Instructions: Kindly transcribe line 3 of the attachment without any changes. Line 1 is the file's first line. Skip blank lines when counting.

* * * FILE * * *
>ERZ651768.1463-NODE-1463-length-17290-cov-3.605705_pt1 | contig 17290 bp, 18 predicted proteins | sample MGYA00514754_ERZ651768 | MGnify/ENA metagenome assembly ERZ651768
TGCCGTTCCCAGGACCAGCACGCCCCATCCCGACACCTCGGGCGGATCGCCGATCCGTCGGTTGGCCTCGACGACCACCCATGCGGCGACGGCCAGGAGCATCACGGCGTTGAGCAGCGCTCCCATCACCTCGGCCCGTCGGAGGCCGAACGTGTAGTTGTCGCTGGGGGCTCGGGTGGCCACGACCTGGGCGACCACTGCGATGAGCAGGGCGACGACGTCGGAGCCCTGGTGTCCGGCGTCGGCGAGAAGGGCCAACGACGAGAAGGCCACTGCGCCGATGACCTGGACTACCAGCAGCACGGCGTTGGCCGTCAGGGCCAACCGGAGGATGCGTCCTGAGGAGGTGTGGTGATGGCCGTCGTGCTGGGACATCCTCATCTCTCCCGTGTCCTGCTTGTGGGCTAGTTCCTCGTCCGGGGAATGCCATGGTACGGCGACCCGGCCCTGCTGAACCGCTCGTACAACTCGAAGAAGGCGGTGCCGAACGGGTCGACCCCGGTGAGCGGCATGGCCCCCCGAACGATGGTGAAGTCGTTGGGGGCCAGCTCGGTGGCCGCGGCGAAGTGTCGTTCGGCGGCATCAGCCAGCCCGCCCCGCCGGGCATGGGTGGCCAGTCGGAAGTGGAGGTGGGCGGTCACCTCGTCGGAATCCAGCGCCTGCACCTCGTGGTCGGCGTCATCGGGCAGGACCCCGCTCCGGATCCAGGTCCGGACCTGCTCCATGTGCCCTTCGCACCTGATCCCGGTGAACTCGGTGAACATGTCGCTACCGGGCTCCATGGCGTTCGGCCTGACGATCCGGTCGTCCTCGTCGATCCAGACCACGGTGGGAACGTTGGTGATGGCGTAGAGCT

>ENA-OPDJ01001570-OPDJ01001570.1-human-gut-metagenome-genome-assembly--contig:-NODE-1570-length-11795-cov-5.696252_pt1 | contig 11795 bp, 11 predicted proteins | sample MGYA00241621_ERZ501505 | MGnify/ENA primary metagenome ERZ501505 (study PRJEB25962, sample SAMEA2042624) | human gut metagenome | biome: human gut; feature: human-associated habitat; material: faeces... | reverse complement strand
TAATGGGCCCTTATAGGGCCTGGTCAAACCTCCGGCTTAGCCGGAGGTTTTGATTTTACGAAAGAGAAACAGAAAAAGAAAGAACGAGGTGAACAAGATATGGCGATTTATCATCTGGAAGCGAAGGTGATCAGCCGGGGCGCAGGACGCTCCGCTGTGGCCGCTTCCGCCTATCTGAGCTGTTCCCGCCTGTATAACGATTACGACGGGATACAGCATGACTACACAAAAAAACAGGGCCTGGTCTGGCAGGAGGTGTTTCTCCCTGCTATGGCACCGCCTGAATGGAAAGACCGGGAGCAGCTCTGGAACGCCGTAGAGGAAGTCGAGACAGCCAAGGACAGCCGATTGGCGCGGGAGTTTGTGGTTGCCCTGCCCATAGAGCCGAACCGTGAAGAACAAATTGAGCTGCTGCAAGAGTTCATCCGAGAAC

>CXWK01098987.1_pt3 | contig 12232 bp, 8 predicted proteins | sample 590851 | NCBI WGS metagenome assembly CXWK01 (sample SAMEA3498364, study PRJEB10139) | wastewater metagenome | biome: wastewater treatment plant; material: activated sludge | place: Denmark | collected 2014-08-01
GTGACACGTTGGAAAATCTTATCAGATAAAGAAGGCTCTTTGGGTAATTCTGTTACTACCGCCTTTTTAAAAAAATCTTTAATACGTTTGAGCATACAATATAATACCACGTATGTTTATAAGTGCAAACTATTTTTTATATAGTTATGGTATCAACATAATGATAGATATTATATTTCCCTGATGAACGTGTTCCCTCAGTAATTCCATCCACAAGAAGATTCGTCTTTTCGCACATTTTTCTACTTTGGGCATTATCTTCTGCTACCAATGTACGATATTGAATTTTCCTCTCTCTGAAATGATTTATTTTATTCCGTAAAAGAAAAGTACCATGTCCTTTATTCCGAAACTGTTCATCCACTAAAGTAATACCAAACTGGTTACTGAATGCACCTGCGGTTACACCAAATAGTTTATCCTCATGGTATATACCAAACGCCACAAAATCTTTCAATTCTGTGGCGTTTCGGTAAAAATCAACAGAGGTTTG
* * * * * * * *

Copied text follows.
>ENA-OPDJ01001570-OPDJ01001570.1-human-gut-metagenome-genome-assembly--contig:-NODE-1570-length-11795-cov-5.696252_pt1 | contig 11795 bp, 11 predicted proteins | sample MGYA00241621_ERZ501505 | MGnify/ENA primary metagenome ERZ501505 (study PRJEB25962, sample SAMEA2042624) | human gut metagenome | biome: human gut; feature: human-associated habitat; material: faeces... | reverse complement strand